The Trouble With Father
OUR farm began somewhat in the manner of a hobby and has continued as our principal means of eating. What used to be a perfectly good place to live has now become a farm. Productive, they tell me. Too productive for me. In fact it is rapidly gaining the upper hand and will eventually destroy us all. Isn’t there an old saying that you can’t control nature? Well, even if there isn’t, we’re all finding out about things in general.
You wonder how anyone can complain of a good crop and a successful farm? If I weren’t intimately concerned with one, I might wonder too. Our main troubles are with conflicting temperaments, views, and personal problems. My family is intellectual and basically lazy.
Weary from a week of school, business, or the care of a large house, our family of six sits down at the dinner table on Friday night. With averted eyes we wait in silence for the inevitable sentence.
My father at the head of the table tries to act as if he didn’t know what it was all about. He is a well-built man of forty, with a handsome face, no excess weight, and very positive ideas. We shall call him Ray. He is a hard worker and a demon for perfection.
At his right sits my thirteen-year-old sister, Jan. Opposite him sits my mother, Helen. At his left, I sit. I shall call myself Ann. Next to me is my brother, Chuck, of seven wise years’ growth. Upstairs in bed lies the real master of the household, innocent for the moment, my small brother Sam, ot three mortal years.
After the exchange of daily occurrences, the dreaded topic looms large. What will our week-end project be? Resignation is plain on every face except Ray’s. He is efficiently cheerful.
“Tomorrow we tackle the corn.”
“And what, kind sir, are we supposed to do with the old dried-up field corn?”
“First we cut it down and —” Here he is interrupted with a polite request to go out and help feed the calf that is just being taken off the milk from the cow and must be forced to eat after her starvation period of three days. Fifteen minutes later he returns to his stone-cold food, much disheveled and slightly subdued.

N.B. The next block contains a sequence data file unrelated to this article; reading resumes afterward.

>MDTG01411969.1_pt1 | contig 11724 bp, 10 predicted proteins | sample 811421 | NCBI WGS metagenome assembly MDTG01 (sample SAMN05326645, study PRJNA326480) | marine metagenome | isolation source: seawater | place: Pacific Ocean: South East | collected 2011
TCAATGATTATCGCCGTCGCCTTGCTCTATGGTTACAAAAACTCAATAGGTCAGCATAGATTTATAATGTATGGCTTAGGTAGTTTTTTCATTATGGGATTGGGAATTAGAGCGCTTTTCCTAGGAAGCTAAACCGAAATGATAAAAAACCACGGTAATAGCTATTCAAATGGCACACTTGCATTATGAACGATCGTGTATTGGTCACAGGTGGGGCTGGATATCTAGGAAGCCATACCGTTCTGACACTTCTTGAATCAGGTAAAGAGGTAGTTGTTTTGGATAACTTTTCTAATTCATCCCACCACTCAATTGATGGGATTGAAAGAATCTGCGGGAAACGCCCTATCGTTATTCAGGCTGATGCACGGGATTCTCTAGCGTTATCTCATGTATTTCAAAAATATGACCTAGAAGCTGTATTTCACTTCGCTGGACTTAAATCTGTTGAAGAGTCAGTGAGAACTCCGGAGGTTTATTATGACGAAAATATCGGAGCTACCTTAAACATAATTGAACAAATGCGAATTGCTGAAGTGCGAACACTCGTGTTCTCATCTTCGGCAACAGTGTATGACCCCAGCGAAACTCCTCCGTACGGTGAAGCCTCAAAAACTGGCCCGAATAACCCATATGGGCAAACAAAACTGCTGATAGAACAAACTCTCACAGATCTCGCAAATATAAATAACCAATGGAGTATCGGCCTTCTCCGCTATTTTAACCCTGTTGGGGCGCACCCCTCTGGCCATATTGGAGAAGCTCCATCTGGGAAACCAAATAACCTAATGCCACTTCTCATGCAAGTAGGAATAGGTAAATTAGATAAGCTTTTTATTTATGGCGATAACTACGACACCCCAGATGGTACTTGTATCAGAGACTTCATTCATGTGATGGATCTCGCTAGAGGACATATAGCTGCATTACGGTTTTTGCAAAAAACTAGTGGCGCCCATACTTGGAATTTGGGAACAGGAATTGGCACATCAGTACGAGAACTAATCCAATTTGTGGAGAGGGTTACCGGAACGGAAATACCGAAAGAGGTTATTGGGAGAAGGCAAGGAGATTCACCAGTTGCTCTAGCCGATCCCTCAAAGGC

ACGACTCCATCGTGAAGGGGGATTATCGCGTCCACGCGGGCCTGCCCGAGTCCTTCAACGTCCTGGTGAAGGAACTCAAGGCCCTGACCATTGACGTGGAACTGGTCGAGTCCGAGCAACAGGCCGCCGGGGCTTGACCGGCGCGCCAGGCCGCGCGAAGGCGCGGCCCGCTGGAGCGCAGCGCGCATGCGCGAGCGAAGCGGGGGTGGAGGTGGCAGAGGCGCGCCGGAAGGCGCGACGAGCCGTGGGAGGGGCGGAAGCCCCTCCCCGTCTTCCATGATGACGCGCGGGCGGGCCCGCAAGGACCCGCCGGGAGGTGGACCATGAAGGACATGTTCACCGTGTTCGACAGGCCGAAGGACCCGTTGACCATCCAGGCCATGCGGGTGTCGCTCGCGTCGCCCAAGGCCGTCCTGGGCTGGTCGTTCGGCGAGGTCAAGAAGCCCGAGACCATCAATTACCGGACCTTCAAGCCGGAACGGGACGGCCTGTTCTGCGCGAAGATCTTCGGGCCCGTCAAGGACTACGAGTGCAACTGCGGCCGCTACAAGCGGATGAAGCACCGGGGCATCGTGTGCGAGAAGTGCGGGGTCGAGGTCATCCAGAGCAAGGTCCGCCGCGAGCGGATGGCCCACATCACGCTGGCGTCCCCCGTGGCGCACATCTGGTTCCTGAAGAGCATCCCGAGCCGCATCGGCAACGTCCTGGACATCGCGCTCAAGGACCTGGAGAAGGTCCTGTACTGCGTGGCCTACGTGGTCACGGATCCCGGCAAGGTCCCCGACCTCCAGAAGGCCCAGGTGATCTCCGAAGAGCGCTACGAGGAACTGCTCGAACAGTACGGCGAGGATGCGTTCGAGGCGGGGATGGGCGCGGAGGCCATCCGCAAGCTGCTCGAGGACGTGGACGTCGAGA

Saturday morning arrives, and everyone carefully oversleeps. Then Kay starts to read a book. But the hour can be put off no longer. Ray takes off his glasses and brusquely orders us out to the fields.
What goes through his mind must be something like this: —
“Must work every minute to bring that corn in. Where is that machete? Oh, here it is. Wrong place. Must remember to scold someone for not putting it back on the right hook. I shall cut ten rows this morning. Make Helen do five at least.
“Why aren’t they here? They’re letting me down. Well, I’ve done almost all the work this summer; I might as well do the rest. Here they come. I must try to be fair. Helen probably had to plan the meals.
“Swing, Blow. Swing, Blow. There really is a lot of pleasure and profit in this work. Swing, Blow. I can’t understand why the children’s faces are so grim. Ann didn’t really have to do her homework this morning. She can easily stay home from wherever that place is that she wants to go. Swing, Blow. Helen is quite helpful, but it will be a fine thing if she doesn’t go to the village this morning as she planned to. Save the tires.
“Swing, Blow, Swing, Blow. Jan isn’t doing that piling right. Chuck isn’t working hard enough. Swing, Blow. Got to get this done. Swing, Blow. Gets a little tiring after a while. Swing, Blow. Swing, Blow. Must keep going. My back is breaking. Swing, can’t stop. Blow, work. Swing. These blisters are opening. Wish Helen would work faster with that machete. Swing, Blow.”
He scowls at Jan and Chuck, who are throwing cornstalks at each other; at Sam happily playing in the newly plowed ground with the only good t rowel. What should he do with them? It isn’t only that. They’re messing up the ground, and have made it impossible to have a machine cut the corn because of their continuous games of hide-and-seek. Ray bears all that without complaining.
“But why can’t they understand? Understand that you have to do, do, Work. Now. Hard. It has to get done before winter creeps up behind. We must finish it now. Now. Why can’t they understand ?”
Desperately, he drives himself on, on.
A woman’s work is never done, they say. Make that women and children, and it ‘s a fact. During the week, my father takes it easy, just being a publisher. But we? Oh, no. For the scandalously long hours from 10.00 A.M. to 1.00 P.M. (haven’t I read somewhere about maximum hours and child labor?) we slave away in the garden. And we can’t even try to beat the game, because there’s a checkup every night.
A pleasant little walk with Ray. “Come into my spider, said the parlor.” No, that’s not right. Well, how about an E pennant for energy, effort, expletives, and eggs? I must tell you about our chickens someday.
- RAE EVERITT is the daughter of a Boston editor and publisher. Her father is also an energetic farmer, and this is what it feels like to be enslaved in a Victory Garden.↩